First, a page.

Edmonton Journal

Houthi attacks in Red Sea disrupting global trade



Car factories have idled in Belgium and Germany. Spring fashion lines are delayed at a popular British department store. A Maryland company that makes hospital supplies doesn't know when to expect parts from Asia.

Attacks on ships in the Red Sea are delivering another shock to global trade, coming on top of pandemic-related logjams at ports and Russia's invasion of Ukraine.

Houthi rebels in Yemen, seeking to stop Israel's offensive against Hamas in Gaza, are attacking cargo ships plying the waters connecting Asia with Europe and the United States, forcing traffic away from the Suez Canal and around the tip of Africa. The disruption is causing delays and driving up costs — at a time when the world has yet to vanquish a resurgence of inflation.

“What's happened right now is short-term chaos, and chaos leads to increased costs,” said Ryan Petersen, CEO of the supply chain management company Flexport. “Every ship that gets rerouted has 10,000 containers on it. It's a lot of emails and phone calls getting made to replan each of those container journeys.”

Adding to the bedlam in global shipping is what Petersen calls a “double whammy”: Passage through another crucial trade corridor — the Panama Canal — is restricted by low water levels caused by drought. And shippers are in a rush to move goods before Chinese factories shut down for the Feb. 1017 Lunar New Year holiday.

The threat grows considerab­ly the longer the war in Gaza drags on. Disruption to Red Sea trade lasting a year could surge goods inflation by up to 2 per cent, Petersen says, piling on pain while the world already struggles with higher prices for groceries, rent and more. That also could mean even higher interest rates, which have weakened economies.

For now, Man & Machine in Greater Landover, Maryland, is awaiting a shipment from Taiwan and greater China. It's been one setback after another for the company, which makes washable keyboards and accessorie­s for hospitals and other customers.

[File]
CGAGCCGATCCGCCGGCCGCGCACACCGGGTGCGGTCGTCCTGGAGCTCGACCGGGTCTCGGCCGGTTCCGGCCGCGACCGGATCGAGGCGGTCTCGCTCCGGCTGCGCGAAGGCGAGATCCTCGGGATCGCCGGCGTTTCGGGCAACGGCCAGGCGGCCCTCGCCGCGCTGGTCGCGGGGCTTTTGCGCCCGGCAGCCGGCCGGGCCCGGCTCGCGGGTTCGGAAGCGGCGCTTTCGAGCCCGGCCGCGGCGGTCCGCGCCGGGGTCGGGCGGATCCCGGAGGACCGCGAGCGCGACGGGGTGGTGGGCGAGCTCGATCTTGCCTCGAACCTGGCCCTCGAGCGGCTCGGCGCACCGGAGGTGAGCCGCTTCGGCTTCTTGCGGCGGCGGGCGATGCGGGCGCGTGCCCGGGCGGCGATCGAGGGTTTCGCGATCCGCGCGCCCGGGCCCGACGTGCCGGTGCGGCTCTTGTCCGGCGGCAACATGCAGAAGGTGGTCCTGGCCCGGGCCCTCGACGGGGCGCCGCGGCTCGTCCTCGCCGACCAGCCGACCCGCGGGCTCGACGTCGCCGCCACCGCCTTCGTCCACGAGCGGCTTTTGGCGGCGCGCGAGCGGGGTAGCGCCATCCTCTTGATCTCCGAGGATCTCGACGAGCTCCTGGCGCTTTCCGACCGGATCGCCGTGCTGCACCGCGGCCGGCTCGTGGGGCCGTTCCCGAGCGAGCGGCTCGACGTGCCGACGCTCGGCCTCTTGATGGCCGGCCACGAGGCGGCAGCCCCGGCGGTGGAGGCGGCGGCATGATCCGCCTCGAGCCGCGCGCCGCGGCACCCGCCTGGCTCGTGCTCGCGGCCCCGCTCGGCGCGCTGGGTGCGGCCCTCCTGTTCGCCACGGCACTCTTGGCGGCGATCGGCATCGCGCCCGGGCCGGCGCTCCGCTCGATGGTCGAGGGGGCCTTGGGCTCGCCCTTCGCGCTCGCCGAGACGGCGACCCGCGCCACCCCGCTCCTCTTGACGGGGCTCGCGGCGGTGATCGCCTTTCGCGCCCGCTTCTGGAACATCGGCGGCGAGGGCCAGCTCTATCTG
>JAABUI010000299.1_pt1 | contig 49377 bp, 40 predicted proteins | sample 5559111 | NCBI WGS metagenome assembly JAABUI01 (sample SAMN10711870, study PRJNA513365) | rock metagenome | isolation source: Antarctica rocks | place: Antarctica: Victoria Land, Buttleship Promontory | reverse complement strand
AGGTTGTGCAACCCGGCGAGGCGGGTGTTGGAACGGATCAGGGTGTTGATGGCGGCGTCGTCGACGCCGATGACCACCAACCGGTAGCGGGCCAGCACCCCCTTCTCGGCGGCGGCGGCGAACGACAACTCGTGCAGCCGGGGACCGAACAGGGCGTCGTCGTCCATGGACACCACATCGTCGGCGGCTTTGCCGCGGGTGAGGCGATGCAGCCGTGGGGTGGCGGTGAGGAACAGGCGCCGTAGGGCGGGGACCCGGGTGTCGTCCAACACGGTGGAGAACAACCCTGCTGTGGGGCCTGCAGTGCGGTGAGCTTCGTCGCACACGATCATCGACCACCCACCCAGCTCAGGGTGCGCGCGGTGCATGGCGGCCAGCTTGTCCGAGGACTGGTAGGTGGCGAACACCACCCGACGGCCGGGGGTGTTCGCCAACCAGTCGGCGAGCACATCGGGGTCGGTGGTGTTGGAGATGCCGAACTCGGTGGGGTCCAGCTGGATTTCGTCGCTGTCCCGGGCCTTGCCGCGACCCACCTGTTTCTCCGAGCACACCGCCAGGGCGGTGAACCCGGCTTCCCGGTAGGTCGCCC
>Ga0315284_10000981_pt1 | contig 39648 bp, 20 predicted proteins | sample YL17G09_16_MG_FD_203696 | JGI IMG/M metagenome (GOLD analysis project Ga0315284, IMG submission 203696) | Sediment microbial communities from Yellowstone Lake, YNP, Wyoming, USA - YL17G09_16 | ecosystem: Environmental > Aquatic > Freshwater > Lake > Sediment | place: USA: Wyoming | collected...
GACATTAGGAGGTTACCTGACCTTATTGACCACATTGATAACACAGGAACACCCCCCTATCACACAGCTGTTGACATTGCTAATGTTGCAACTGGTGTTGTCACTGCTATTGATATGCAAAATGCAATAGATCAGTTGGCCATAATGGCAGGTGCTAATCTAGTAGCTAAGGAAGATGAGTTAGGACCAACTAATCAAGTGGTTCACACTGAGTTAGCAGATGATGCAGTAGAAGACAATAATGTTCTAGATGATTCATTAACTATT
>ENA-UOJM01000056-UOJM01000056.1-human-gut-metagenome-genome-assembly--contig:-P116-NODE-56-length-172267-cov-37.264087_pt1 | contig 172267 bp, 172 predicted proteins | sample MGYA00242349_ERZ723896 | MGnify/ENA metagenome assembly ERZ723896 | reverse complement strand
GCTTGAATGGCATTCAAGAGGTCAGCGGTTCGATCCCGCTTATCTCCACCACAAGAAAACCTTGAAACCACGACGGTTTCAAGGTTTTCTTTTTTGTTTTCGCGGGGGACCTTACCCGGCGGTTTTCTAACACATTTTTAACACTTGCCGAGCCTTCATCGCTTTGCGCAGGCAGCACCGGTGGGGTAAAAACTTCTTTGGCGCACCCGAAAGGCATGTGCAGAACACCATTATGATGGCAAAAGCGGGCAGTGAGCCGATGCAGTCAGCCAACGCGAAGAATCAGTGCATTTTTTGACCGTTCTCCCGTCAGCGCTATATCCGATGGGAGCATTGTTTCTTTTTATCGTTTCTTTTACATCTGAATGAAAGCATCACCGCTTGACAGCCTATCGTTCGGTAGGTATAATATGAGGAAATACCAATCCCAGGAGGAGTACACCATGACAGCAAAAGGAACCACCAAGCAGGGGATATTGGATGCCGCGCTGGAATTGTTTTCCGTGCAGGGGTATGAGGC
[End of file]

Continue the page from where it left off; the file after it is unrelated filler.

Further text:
Founder and CEO Clifton Broumand usually gets a shipment of components about once a month, but the latest delivery, which departed Asia four weeks ago, is delayed. The normal route — three weeks via the Suez Canal — has been shut down by the Houthi attacks.

Rerouting to the Panama Canal didn't work either — the shipment was stymied there by the drought-related mess. Now, it might have to cross the Pacific to Los Angeles and come by truck or train to Maryland. Broumand has no idea when the products will arrive.

“It's annoying, and it's interestin­g. I think our customers, everybody understand­s. This is not like, `Why didn't you plan this?' — who knew?” he said. “We call our customers and say, `Hey, it's going to be delayed. This is why it is.' Nobody likes it, but it's not going to kill anybody, it's just another frustratio­n.”

Other industries are seeing similar hassles.

Electric carmaker Tesla has to shut down its factory near Berlin from Monday to Feb. 11 because of shipment delays. The Chinese- owned Swedish car brand Volvo idled its assembly line in Ghent, Belgium, where it makes station wagons and SUVs, for three days this month while waiting for a key part for transmissi­ons.

Production at a Suzuki Motor Corp. plant in Hungary stopped for a week because of a delay in getting engines and other parts from Japan.

The British retail chain Marks & Spencer warned that the turmoil would delay new spring clothing and home goods collection­s that were due in February and March. Chief executive Stuart Machin said the Red Sea trouble was “impacting everyone and something we're very focused on.”

Roughly 20 per cent of the clothes and shoes imported into the U.S. arrive via the Suez Canal, said Steve Lamar, CEO of the American Apparel & Footwear Associatio­n. For Europe, the impact is even bigger: 40 per cent of clothes and 50 per cent of shoes traverse the Red Sea.

“This is a crisis that has global implicatio­ns for the maritime shipping industry,” Lamar said.